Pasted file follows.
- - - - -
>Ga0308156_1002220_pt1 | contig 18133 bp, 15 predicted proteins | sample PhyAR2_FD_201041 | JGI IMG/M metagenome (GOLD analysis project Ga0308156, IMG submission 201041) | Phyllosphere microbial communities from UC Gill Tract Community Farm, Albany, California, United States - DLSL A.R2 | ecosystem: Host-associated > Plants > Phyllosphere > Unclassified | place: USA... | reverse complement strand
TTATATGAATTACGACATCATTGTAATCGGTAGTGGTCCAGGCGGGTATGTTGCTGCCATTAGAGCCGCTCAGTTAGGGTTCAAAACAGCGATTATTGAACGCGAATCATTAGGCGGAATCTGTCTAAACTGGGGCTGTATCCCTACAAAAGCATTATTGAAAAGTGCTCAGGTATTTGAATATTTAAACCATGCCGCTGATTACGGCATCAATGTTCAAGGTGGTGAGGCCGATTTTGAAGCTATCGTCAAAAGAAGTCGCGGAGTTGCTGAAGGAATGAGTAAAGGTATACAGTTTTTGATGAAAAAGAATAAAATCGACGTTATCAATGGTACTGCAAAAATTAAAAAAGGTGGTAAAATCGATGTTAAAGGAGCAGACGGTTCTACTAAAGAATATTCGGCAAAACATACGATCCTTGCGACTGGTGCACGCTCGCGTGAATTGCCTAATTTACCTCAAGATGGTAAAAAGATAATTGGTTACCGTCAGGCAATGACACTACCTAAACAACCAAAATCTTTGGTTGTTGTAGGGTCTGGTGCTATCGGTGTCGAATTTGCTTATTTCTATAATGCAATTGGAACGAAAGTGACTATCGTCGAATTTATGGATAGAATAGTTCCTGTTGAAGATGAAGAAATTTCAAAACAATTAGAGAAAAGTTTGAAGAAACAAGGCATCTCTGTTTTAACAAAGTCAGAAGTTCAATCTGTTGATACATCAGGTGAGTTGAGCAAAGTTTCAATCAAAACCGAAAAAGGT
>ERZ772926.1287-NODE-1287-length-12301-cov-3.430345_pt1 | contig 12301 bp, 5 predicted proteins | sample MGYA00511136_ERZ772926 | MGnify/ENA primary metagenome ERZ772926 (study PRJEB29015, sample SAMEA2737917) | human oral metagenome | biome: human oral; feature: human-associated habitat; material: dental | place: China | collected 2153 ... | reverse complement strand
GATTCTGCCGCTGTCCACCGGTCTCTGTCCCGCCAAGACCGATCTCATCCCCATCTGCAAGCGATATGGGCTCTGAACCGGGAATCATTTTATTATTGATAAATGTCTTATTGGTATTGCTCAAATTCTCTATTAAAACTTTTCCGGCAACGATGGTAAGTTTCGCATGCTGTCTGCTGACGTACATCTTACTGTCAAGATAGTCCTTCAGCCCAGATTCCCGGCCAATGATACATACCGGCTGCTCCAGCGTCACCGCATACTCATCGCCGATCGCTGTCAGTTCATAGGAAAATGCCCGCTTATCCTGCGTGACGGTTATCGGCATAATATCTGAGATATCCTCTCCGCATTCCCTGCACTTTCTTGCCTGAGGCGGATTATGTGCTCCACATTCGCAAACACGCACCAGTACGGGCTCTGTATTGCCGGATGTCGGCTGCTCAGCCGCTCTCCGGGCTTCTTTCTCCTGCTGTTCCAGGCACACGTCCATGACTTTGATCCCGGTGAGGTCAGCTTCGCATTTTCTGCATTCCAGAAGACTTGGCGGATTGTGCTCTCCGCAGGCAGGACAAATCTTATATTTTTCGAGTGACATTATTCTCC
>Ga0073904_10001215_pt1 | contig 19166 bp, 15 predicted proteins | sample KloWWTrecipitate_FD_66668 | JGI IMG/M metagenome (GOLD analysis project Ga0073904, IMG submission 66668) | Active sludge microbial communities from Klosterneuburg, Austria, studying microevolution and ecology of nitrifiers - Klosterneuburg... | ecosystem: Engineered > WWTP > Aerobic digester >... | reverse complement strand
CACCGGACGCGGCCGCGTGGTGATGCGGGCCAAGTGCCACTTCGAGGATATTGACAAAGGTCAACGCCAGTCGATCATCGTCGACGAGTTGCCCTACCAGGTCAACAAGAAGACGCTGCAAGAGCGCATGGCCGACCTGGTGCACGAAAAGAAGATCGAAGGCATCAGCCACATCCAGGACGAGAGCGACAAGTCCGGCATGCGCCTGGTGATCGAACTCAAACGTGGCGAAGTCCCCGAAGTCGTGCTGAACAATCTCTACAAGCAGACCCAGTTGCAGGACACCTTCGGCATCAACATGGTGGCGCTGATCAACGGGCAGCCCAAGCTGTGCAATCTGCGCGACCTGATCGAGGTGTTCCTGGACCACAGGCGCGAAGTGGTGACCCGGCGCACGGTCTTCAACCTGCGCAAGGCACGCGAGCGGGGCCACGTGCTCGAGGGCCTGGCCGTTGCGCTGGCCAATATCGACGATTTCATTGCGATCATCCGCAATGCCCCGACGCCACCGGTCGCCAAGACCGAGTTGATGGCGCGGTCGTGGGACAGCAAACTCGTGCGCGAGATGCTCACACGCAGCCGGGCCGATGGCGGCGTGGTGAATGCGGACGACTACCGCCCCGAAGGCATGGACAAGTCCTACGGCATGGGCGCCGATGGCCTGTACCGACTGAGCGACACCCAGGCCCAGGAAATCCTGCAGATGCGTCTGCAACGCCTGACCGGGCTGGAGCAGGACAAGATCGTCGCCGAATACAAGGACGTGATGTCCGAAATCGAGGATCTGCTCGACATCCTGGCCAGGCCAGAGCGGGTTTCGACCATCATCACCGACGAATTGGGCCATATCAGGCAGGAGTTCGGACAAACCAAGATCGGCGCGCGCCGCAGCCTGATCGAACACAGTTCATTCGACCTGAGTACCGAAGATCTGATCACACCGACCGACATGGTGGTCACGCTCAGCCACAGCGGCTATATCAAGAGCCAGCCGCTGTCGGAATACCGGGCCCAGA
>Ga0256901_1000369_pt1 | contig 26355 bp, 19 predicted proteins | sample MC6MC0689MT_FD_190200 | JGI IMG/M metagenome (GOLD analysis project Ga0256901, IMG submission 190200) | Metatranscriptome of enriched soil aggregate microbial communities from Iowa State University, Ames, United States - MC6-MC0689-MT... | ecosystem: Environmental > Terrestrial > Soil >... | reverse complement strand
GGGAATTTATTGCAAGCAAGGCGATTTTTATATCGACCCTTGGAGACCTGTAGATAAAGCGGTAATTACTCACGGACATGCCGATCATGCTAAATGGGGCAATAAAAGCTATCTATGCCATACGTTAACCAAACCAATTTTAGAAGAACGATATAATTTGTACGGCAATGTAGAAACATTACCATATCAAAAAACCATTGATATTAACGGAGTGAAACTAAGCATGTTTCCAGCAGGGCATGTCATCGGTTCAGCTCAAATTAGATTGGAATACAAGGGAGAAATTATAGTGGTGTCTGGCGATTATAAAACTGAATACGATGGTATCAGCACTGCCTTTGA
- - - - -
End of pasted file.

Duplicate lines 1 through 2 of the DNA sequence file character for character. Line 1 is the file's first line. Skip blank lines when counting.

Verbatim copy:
>Ga0308156_1002220_pt1 | contig 18133 bp, 15 predicted proteins | sample PhyAR2_FD_201041 | JGI IMG/M metagenome (GOLD analysis project Ga0308156, IMG submission 201041) | Phyllosphere microbial communities from UC Gill Tract Community Farm, Albany, California, United States - DLSL A.R2 | ecosystem: Host-associated > Plants > Phyllosphere > Unclassified | place: USA... | reverse complement strand
TTATATGAATTACGACATCATTGTAATCGGTAGTGGTCCAGGCGGGTATGTTGCTGCCATTAGAGCCGCTCAGTTAGGGTTCAAAACAGCGATTATTGAACGCGAATCATTAGGCGGAATCTGTCTAAACTGGGGCTGTATCCCTACAAAAGCATTATTGAAAAGTGCTCAGGTATTTGAATATTTAAACCATGCCGCTGATTACGGCATCAATGTTCAAGGTGGTGAGGCCGATTTTGAAGCTATCGTCAAAAGAAGTCGCGGAGTTGCTGAAGGAATGAGTAAAGGTATACAGTTTTTGATGAAAAAGAATAAAATCGACGTTATCAATGGTACTGCAAAAATTAAAAAAGGTGGTAAAATCGATGTTAAAGGAGCAGACGGTTCTACTAAAGAATATTCGGCAAAACATACGATCCTTGCGACTGGTGCACGCTCGCGTGAATTGCCTAATTTACCTCAAGATGGTAAAAAGATAATTGGTTACCGTCAGGCAATGACACTACCTAAACAACCAAAATCTTTGGTTGTTGTAGGGTCTGGTGCTATCGGTGTCGAATTTGCTTATTTCTATAATGCAATTGGAACGAAAGTGACTATCGTCGAATTTATGGATAGAATAGTTCCTGTTGAAGATGAAGAAATTTCAAAACAATTAGAGAAAAGTTTGAAGAAACAAGGCATCTCTGTTTTAACAAAGTCAGAAGTTCAATCTGTTGATACATCAGGTGAGTTGAGCAAAGTTTCAATCAAAACCGAAAAAGGT